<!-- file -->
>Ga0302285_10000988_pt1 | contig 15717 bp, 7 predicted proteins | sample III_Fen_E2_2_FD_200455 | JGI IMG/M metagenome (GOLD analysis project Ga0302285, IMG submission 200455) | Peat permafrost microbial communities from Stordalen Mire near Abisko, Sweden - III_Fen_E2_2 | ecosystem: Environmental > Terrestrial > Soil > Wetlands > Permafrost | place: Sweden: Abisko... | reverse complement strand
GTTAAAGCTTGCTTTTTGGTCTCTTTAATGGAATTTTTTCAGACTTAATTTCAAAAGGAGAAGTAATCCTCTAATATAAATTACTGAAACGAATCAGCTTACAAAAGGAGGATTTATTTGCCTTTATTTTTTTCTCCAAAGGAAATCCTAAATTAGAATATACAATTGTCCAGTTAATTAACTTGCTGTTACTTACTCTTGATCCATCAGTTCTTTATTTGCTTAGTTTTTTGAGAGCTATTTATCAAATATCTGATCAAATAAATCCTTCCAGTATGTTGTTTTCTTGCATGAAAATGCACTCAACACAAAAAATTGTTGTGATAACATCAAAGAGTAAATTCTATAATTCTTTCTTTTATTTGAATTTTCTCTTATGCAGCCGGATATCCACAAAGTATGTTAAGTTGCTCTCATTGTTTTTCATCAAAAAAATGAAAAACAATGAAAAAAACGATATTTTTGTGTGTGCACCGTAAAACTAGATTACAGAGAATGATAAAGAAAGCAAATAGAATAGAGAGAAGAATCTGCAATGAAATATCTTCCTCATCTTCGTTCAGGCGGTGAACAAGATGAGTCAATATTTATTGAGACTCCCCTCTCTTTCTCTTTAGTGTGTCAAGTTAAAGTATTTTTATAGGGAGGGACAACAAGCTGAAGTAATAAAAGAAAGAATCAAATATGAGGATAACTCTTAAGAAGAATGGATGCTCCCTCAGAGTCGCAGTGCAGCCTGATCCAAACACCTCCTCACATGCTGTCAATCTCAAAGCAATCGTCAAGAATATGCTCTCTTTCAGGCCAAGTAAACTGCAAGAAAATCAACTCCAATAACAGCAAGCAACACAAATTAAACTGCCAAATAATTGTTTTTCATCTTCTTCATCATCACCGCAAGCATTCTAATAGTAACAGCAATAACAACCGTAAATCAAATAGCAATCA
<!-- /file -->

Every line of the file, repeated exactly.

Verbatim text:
>Ga0302285_10000988_pt1 | contig 15717 bp, 7 predicted proteins | sample III_Fen_E2_2_FD_200455 | JGI IMG/M metagenome (GOLD analysis project Ga0302285, IMG submission 200455) | Peat permafrost microbial communities from Stordalen Mire near Abisko, Sweden - III_Fen_E2_2 | ecosystem: Environmental > Terrestrial > Soil > Wetlands > Permafrost | place: Sweden: Abisko... | reverse complement strand
GTTAAAGCTTGCTTTTTGGTCTCTTTAATGGAATTTTTTCAGACTTAATTTCAAAAGGAGAAGTAATCCTCTAATATAAATTACTGAAACGAATCAGCTTACAAAAGGAGGATTTATTTGCCTTTATTTTTTTCTCCAAAGGAAATCCTAAATTAGAATATACAATTGTCCAGTTAATTAACTTGCTGTTACTTACTCTTGATCCATCAGTTCTTTATTTGCTTAGTTTTTTGAGAGCTATTTATCAAATATCTGATCAAATAAATCCTTCCAGTATGTTGTTTTCTTGCATGAAAATGCACTCAACACAAAAAATTGTTGTGATAACATCAAAGAGTAAATTCTATAATTCTTTCTTTTATTTGAATTTTCTCTTATGCAGCCGGATATCCACAAAGTATGTTAAGTTGCTCTCATTGTTTTTCATCAAAAAAATGAAAAACAATGAAAAAAACGATATTTTTGTGTGTGCACCGTAAAACTAGATTACAGAGAATGATAAAGAAAGCAAATAGAATAGAGAGAAGAATCTGCAATGAAATATCTTCCTCATCTTCGTTCAGGCGGTGAACAAGATGAGTCAATATTTATTGAGACTCCCCTCTCTTTCTCTTTAGTGTGTCAAGTTAAAGTATTTTTATAGGGAGGGACAACAAGCTGAAGTAATAAAAGAAAGAATCAAATATGAGGATAACTCTTAAGAAGAATGGATGCTCCCTCAGAGTCGCAGTGCAGCCTGATCCAAACACCTCCTCACATGCTGTCAATCTCAAAGCAATCGTCAAGAATATGCTCTCTTTCAGGCCAAGTAAACTGCAAGAAAATCAACTCCAATAACAGCAAGCAACACAAATTAAACTGCCAAATAATTGTTTTTCATCTTCTTCATCATCACCGCAAGCATTCTAATAGTAACAGCAATAACAACCGTAAATCAAATAGCAATCA